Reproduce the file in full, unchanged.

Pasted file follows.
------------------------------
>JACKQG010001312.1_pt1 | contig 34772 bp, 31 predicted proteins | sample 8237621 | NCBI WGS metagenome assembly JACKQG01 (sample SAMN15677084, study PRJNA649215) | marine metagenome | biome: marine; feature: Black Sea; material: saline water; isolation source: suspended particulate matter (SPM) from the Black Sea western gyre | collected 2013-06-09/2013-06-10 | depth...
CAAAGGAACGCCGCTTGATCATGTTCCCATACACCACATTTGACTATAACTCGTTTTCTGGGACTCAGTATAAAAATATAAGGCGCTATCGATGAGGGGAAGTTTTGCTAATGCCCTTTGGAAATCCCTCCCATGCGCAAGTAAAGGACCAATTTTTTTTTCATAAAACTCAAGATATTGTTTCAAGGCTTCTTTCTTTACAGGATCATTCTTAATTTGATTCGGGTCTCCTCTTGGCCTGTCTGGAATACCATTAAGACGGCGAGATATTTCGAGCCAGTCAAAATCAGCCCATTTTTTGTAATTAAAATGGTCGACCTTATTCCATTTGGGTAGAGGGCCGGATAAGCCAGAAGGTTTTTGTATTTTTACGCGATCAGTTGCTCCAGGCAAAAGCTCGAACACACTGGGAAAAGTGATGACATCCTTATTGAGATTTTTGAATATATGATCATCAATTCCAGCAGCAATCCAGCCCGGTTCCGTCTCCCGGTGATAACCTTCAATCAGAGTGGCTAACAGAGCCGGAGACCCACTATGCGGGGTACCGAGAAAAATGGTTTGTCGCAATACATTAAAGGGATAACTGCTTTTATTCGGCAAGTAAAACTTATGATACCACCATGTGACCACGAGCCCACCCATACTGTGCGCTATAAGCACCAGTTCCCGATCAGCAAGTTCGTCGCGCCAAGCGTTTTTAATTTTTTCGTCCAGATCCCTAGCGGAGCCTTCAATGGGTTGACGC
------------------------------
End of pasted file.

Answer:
>JACKQG010001312.1_pt1 | contig 34772 bp, 31 predicted proteins | sample 8237621 | NCBI WGS metagenome assembly JACKQG01 (sample SAMN15677084, study PRJNA649215) | marine metagenome | biome: marine; feature: Black Sea; material: saline water; isolation source: suspended particulate matter (SPM) from the Black Sea western gyre | collected 2013-06-09/2013-06-10 | depth...
CAAAGGAACGCCGCTTGATCATGTTCCCATACACCACATTTGACTATAACTCGTTTTCTGGGACTCAGTATAAAAATATAAGGCGCTATCGATGAGGGGAAGTTTTGCTAATGCCCTTTGGAAATCCCTCCCATGCGCAAGTAAAGGACCAATTTTTTTTTCATAAAACTCAAGATATTGTTTCAAGGCTTCTTTCTTTACAGGATCATTCTTAATTTGATTCGGGTCTCCTCTTGGCCTGTCTGGAATACCATTAAGACGGCGAGATATTTCGAGCCAGTCAAAATCAGCCCATTTTTTGTAATTAAAATGGTCGACCTTATTCCATTTGGGTAGAGGGCCGGATAAGCCAGAAGGTTTTTGTATTTTTACGCGATCAGTTGCTCCAGGCAAAAGCTCGAACACACTGGGAAAAGTGATGACATCCTTATTGAGATTTTTGAATATATGATCATCAATTCCAGCAGCAATCCAGCCCGGTTCCGTCTCCCGGTGATAACCTTCAATCAGAGTGGCTAACAGAGCCGGAGACCCACTATGCGGGGTACCGAGAAAAATGGTTTGTCGCAATACATTAAAGGGATAACTGCTTTTATTCGGCAAGTAAAACTTATGATACCACCATGTGACCACGAGCCCACCCATACTGTGCGCTATAAGCACCAGTTCCCGATCAGCAAGTTCGTCGCGCCAAGCGTTTTTAATTTTTTCGTCCAGATCCCTAGCGGAGCCTTCAATGGGTTGACGC